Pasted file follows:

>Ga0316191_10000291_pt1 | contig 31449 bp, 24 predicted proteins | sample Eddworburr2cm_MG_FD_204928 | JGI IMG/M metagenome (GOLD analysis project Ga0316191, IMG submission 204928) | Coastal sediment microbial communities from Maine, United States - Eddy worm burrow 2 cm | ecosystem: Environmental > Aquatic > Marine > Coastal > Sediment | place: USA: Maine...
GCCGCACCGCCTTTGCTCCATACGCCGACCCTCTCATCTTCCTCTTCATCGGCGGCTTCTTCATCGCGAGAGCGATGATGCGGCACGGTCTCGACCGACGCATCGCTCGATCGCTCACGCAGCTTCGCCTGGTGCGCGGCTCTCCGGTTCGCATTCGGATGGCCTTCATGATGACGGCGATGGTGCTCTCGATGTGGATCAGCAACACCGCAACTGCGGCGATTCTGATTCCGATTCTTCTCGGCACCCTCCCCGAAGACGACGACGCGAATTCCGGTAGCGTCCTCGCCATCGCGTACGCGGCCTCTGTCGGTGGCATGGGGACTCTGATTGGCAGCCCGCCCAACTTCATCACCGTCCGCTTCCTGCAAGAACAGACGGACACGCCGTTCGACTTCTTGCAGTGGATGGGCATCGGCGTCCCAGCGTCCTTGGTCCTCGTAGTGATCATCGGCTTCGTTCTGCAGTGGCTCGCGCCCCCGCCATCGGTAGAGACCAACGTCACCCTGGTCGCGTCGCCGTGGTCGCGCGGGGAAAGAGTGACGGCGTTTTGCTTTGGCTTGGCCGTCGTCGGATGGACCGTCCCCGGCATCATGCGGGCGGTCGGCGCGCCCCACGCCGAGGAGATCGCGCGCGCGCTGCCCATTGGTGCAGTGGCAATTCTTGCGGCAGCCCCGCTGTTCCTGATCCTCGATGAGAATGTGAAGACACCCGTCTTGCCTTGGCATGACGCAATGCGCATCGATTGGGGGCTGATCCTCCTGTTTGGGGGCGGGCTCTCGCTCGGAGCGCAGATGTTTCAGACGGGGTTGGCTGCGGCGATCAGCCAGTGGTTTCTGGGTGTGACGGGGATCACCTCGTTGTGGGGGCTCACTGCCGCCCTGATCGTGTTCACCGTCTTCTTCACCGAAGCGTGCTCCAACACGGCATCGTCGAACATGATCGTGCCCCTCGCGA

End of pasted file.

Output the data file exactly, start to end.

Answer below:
>Ga0316191_10000291_pt1 | contig 31449 bp, 24 predicted proteins | sample Eddworburr2cm_MG_FD_204928 | JGI IMG/M metagenome (GOLD analysis project Ga0316191, IMG submission 204928) | Coastal sediment microbial communities from Maine, United States - Eddy worm burrow 2 cm | ecosystem: Environmental > Aquatic > Marine > Coastal > Sediment | place: USA: Maine...
GCCGCACCGCCTTTGCTCCATACGCCGACCCTCTCATCTTCCTCTTCATCGGCGGCTTCTTCATCGCGAGAGCGATGATGCGGCACGGTCTCGACCGACGCATCGCTCGATCGCTCACGCAGCTTCGCCTGGTGCGCGGCTCTCCGGTTCGCATTCGGATGGCCTTCATGATGACGGCGATGGTGCTCTCGATGTGGATCAGCAACACCGCAACTGCGGCGATTCTGATTCCGATTCTTCTCGGCACCCTCCCCGAAGACGACGACGCGAATTCCGGTAGCGTCCTCGCCATCGCGTACGCGGCCTCTGTCGGTGGCATGGGGACTCTGATTGGCAGCCCGCCCAACTTCATCACCGTCCGCTTCCTGCAAGAACAGACGGACACGCCGTTCGACTTCTTGCAGTGGATGGGCATCGGCGTCCCAGCGTCCTTGGTCCTCGTAGTGATCATCGGCTTCGTTCTGCAGTGGCTCGCGCCCCCGCCATCGGTAGAGACCAACGTCACCCTGGTCGCGTCGCCGTGGTCGCGCGGGGAAAGAGTGACGGCGTTTTGCTTTGGCTTGGCCGTCGTCGGATGGACCGTCCCCGGCATCATGCGGGCGGTCGGCGCGCCCCACGCCGAGGAGATCGCGCGCGCGCTGCCCATTGGTGCAGTGGCAATTCTTGCGGCAGCCCCGCTGTTCCTGATCCTCGATGAGAATGTGAAGACACCCGTCTTGCCTTGGCATGACGCAATGCGCATCGATTGGGGGCTGATCCTCCTGTTTGGGGGCGGGCTCTCGCTCGGAGCGCAGATGTTTCAGACGGGGTTGGCTGCGGCGATCAGCCAGTGGTTTCTGGGTGTGACGGGGATCACCTCGTTGTGGGGGCTCACTGCCGCCCTGATCGTGTTCACCGTCTTCTTCACCGAAGCGTGCTCCAACACGGCATCGTCGAACATGATCGTGCCCCTCGCGA